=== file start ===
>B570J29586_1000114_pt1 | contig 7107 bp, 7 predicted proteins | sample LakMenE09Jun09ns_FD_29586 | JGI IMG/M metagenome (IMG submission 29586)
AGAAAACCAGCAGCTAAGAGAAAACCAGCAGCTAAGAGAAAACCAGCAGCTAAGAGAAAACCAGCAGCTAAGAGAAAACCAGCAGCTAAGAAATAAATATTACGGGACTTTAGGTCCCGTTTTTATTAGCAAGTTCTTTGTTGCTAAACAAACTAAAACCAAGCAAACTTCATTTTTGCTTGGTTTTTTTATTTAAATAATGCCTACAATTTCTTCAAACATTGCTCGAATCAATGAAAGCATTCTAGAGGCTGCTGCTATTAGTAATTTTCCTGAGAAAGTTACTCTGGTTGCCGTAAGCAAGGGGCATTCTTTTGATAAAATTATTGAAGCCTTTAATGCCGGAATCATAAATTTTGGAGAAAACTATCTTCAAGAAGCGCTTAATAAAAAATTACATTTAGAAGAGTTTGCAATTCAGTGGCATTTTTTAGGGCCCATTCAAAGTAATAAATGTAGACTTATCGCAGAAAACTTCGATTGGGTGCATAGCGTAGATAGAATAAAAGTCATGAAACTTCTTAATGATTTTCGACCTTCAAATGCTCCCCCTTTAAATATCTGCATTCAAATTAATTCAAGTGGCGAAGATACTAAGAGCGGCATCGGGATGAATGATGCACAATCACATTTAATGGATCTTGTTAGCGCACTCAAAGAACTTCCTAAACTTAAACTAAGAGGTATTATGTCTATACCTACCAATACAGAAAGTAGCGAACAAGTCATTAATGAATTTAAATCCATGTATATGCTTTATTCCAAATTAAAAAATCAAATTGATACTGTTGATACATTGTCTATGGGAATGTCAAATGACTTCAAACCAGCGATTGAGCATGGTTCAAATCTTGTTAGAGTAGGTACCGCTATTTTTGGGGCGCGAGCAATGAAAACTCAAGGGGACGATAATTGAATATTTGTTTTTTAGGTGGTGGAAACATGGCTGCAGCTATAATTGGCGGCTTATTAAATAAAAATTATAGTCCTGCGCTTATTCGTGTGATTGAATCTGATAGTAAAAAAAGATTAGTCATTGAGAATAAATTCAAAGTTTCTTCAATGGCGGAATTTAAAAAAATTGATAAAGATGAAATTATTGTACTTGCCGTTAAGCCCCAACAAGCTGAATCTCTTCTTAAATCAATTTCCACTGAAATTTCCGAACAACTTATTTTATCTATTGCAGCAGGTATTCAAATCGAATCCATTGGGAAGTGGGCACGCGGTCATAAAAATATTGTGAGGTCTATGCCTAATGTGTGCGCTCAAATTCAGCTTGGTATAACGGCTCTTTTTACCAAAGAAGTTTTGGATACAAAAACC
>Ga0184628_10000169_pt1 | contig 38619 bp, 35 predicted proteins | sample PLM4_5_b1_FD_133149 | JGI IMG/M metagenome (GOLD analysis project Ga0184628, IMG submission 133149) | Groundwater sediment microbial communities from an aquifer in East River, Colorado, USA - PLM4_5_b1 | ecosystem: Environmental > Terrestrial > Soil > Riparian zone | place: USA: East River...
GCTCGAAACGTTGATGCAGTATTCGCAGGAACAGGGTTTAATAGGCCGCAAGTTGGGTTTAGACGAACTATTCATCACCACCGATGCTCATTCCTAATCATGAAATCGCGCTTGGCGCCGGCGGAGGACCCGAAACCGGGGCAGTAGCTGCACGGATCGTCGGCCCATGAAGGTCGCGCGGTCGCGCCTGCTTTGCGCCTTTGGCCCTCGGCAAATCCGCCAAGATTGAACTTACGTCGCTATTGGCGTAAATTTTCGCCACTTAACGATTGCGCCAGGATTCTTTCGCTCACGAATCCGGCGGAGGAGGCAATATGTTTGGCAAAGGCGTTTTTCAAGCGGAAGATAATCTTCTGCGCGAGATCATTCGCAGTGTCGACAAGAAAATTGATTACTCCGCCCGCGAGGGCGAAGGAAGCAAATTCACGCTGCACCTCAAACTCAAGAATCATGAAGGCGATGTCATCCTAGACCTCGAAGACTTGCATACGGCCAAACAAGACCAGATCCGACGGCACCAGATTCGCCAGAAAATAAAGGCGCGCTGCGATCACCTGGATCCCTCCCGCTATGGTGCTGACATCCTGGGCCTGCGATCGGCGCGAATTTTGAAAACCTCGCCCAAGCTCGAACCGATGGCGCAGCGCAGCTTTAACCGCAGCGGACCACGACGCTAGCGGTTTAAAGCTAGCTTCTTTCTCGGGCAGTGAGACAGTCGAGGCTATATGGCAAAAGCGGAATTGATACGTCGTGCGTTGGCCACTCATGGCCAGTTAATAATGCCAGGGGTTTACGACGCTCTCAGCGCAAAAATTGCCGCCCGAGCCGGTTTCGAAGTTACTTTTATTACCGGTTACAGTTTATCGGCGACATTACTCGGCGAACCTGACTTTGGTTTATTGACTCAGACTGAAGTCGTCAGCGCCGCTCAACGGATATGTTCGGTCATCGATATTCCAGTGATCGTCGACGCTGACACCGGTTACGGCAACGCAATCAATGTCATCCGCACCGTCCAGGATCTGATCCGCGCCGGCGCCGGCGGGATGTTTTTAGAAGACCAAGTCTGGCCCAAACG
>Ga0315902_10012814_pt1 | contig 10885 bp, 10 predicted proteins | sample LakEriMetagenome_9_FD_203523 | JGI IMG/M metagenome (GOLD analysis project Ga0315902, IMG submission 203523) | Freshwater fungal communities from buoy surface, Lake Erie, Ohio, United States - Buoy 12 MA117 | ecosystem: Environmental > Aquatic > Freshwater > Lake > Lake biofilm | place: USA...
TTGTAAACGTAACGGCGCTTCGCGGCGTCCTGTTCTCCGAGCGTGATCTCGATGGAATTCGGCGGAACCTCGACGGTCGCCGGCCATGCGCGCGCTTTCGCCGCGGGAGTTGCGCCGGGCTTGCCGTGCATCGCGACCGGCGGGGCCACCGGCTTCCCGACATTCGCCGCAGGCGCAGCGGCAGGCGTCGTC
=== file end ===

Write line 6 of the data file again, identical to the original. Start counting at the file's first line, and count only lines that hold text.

TTGTAAACGTAACGGCGCTTCGCGGCGTCCTGTTCTCCGAGCGTGATCTCGATGGAATTCGGCGGAACCTCGACGGTCGCCGGCCATGCGCGCGCTTTCGCCGCGGGAGTTGCGCCGGGCTTGCCGTGCATCGCGACCGGCGGGGCCACCGGCTTCCCGACATTCGCCGCAGGCGCAGCGGCAGGCGTCGTC